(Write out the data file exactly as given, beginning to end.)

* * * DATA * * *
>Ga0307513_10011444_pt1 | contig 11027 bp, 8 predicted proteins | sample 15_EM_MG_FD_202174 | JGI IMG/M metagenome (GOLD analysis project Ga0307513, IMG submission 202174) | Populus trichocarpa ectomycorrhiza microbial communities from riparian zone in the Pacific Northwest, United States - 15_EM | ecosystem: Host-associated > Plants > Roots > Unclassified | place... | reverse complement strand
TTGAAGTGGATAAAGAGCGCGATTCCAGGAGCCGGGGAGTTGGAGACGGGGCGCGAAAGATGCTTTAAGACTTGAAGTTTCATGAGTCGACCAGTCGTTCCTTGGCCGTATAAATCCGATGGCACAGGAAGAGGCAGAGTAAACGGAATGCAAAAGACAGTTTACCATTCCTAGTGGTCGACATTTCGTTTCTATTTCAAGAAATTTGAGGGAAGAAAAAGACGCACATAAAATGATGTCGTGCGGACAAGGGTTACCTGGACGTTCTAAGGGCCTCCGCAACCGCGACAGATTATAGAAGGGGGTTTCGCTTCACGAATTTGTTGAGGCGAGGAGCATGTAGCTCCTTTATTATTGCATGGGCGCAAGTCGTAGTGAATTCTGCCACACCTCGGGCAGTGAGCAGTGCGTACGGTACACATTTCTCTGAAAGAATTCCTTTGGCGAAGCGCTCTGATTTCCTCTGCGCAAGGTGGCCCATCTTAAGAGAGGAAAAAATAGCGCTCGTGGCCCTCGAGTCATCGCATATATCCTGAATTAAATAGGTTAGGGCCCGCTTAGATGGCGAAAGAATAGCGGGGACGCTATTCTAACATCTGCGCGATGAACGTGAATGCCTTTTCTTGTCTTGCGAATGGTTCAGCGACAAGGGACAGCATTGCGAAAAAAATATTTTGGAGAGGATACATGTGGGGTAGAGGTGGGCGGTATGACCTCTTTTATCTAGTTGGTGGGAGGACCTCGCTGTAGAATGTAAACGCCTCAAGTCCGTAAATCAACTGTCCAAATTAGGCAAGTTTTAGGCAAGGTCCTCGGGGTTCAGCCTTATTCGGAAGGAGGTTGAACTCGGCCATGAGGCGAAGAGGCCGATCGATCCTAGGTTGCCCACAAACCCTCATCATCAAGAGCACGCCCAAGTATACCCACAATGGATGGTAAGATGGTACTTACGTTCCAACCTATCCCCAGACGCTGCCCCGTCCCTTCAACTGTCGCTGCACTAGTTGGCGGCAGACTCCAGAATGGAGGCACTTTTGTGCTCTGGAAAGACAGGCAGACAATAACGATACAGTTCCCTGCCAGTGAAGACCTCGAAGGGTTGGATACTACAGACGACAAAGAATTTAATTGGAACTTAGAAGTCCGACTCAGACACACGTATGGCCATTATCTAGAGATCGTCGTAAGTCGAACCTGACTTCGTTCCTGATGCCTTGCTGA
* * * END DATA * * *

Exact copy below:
>Ga0307513_10011444_pt1 | contig 11027 bp, 8 predicted proteins | sample 15_EM_MG_FD_202174 | JGI IMG/M metagenome (GOLD analysis project Ga0307513, IMG submission 202174) | Populus trichocarpa ectomycorrhiza microbial communities from riparian zone in the Pacific Northwest, United States - 15_EM | ecosystem: Host-associated > Plants > Roots > Unclassified | place... | reverse complement strand
TTGAAGTGGATAAAGAGCGCGATTCCAGGAGCCGGGGAGTTGGAGACGGGGCGCGAAAGATGCTTTAAGACTTGAAGTTTCATGAGTCGACCAGTCGTTCCTTGGCCGTATAAATCCGATGGCACAGGAAGAGGCAGAGTAAACGGAATGCAAAAGACAGTTTACCATTCCTAGTGGTCGACATTTCGTTTCTATTTCAAGAAATTTGAGGGAAGAAAAAGACGCACATAAAATGATGTCGTGCGGACAAGGGTTACCTGGACGTTCTAAGGGCCTCCGCAACCGCGACAGATTATAGAAGGGGGTTTCGCTTCACGAATTTGTTGAGGCGAGGAGCATGTAGCTCCTTTATTATTGCATGGGCGCAAGTCGTAGTGAATTCTGCCACACCTCGGGCAGTGAGCAGTGCGTACGGTACACATTTCTCTGAAAGAATTCCTTTGGCGAAGCGCTCTGATTTCCTCTGCGCAAGGTGGCCCATCTTAAGAGAGGAAAAAATAGCGCTCGTGGCCCTCGAGTCATCGCATATATCCTGAATTAAATAGGTTAGGGCCCGCTTAGATGGCGAAAGAATAGCGGGGACGCTATTCTAACATCTGCGCGATGAACGTGAATGCCTTTTCTTGTCTTGCGAATGGTTCAGCGACAAGGGACAGCATTGCGAAAAAAATATTTTGGAGAGGATACATGTGGGGTAGAGGTGGGCGGTATGACCTCTTTTATCTAGTTGGTGGGAGGACCTCGCTGTAGAATGTAAACGCCTCAAGTCCGTAAATCAACTGTCCAAATTAGGCAAGTTTTAGGCAAGGTCCTCGGGGTTCAGCCTTATTCGGAAGGAGGTTGAACTCGGCCATGAGGCGAAGAGGCCGATCGATCCTAGGTTGCCCACAAACCCTCATCATCAAGAGCACGCCCAAGTATACCCACAATGGATGGTAAGATGGTACTTACGTTCCAACCTATCCCCAGACGCTGCCCCGTCCCTTCAACTGTCGCTGCACTAGTTGGCGGCAGACTCCAGAATGGAGGCACTTTTGTGCTCTGGAAAGACAGGCAGACAATAACGATACAGTTCCCTGCCAGTGAAGACCTCGAAGGGTTGGATACTACAGACGACAAAGAATTTAATTGGAACTTAGAAGTCCGACTCAGACACACGTATGGCCATTATCTAGAGATCGTCGTAAGTCGAACCTGACTTCGTTCCTGATGCCTTGCTGA